Ask Dr. Leigh: can cannabis help dementia patients?
Using cannabis can have a big impact on your physical and mental health—for better, and once in a while, for worse. That’s why it’s important to consult a healthcare provider before experimenting.
Here at GreenState, cannabis clinician Dr. Leigh Vinocur is here to answer your questions on healthy living with cannabis.
Editor’s Note: The answer to this question is meant to supplement, not replace, advice, diagnoses, and treatment from a healthcare provider. Always consult a medical professional when using cannabis for medicinal purposes, and do not disregard the advice of your healthcare provider because of anything you may read in this article.
Q) Can cannabis help my family member with dementia?
Medical cannabis and its potential therapeutic application for dementia is currently an active area of scientific research. We know that cannabis can be a neuroprotective; it has anti-inflammatory and antioxidant possibilities. It is being studied as a target for traumatic brain injury (TBI) and other neurodegenerative diseases, such as Parkinson’s and Alzheimer’s disease.
A 2020 study found that CBD increased blood flow in the brain within the hippocampus, which is important in memory processing and learning. Because of this, researchers are looking into its use in dementia patients.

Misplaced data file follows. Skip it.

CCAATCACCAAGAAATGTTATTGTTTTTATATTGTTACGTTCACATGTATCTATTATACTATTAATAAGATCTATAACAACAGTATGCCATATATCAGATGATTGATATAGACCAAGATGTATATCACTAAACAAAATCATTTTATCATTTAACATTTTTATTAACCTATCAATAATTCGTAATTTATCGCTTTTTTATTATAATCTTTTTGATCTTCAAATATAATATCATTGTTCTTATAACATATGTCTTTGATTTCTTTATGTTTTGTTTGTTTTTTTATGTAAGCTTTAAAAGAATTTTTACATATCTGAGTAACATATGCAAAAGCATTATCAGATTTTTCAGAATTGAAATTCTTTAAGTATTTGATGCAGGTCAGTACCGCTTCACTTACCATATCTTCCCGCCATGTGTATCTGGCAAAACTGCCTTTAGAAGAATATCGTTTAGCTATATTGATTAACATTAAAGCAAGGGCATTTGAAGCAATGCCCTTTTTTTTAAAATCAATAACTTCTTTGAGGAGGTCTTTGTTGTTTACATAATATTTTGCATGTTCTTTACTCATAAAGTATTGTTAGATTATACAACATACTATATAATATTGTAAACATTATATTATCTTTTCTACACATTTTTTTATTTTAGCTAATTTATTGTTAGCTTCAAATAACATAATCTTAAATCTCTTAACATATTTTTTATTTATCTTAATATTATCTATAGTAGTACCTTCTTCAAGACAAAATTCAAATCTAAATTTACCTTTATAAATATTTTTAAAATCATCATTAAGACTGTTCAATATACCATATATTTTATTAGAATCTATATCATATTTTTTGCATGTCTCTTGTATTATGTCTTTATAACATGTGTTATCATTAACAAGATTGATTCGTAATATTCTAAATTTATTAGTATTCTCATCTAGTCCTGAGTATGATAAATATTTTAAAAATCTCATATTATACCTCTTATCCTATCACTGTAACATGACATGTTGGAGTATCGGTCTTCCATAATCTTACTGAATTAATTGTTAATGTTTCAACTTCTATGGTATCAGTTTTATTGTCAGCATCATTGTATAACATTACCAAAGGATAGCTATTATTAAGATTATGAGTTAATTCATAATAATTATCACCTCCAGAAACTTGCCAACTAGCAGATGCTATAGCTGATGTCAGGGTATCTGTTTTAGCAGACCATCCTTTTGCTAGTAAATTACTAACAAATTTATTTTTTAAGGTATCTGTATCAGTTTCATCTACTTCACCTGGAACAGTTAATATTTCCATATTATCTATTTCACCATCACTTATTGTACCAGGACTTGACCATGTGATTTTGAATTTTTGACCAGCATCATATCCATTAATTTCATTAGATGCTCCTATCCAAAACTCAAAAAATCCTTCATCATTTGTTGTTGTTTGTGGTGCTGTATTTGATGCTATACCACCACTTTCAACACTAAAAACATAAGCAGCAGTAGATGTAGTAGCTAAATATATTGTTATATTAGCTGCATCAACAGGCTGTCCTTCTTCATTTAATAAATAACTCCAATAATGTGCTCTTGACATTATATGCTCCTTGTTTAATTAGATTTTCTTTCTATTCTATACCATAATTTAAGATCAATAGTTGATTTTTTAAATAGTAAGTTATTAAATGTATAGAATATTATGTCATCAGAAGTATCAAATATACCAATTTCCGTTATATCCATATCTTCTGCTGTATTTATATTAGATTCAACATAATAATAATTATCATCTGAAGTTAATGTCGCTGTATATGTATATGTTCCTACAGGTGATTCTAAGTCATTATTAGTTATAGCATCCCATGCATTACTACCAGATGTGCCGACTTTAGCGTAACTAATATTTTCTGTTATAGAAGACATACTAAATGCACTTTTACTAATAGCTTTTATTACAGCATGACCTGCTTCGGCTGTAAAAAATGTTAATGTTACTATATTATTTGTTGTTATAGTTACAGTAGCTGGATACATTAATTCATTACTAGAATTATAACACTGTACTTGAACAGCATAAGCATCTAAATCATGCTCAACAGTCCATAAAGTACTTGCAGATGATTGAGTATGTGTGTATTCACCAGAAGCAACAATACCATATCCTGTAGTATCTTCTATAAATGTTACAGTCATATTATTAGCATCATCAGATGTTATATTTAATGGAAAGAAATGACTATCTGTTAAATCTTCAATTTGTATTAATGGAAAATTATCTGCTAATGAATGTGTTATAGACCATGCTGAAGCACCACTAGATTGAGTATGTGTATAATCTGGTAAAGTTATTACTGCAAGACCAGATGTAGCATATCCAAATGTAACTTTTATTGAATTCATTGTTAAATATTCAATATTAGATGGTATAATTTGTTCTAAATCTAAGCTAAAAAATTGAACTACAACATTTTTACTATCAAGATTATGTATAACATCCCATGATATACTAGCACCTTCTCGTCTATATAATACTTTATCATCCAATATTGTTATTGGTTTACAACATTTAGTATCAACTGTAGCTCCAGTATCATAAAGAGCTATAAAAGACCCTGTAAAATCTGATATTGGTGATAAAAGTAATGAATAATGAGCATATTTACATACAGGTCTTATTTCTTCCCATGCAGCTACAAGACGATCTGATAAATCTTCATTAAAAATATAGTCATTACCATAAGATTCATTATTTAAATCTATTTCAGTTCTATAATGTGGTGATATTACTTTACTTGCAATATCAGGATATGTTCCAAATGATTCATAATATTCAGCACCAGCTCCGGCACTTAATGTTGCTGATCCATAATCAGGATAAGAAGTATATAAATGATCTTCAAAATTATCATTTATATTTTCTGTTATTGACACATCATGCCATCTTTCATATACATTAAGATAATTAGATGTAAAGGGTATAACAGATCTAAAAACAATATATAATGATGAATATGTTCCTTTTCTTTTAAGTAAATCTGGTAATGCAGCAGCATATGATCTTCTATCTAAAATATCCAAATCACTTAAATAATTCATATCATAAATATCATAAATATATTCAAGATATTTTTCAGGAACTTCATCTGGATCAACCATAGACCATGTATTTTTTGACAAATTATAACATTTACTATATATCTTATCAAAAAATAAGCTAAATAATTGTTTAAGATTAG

Historically, some of the first studies were done as far back as 1997. Researchers used a legal synthetic THC called dronabinol (brand name Marinol), looking at appetite and agitation in Alzheimer’s patients. It was a small, short-term study but was a placebo-controlled trial, meaning one group got the drug dronabinol, and the other got a fake treatment without THC, such as a “sugar pill.”
The researchers looked at two very common problems seen in dementia patients: anorexia due to not wanting to eat, as well as disturbed behaviors like agitation. They found that patients in the treatment group had increased appetite and gained weight, as well as had decreased agitation that even persisted after they stopped the treatment. Another study in 2006 using dronabinol corroborated those results with a decrease in nighttime agitation in patients with severe dementia.
Some subsequent studies have also shown promise. An Israeli study from 2016 used plant-based medical cannabis oil containing THC. They found a significant decrease in behavioral issues such as delusions, irritability, agitation, and aggression. They also found enhanced sleep patterns, reduced apathy with better social engagement, leading to less caregiver distress, which can’t be underestimated.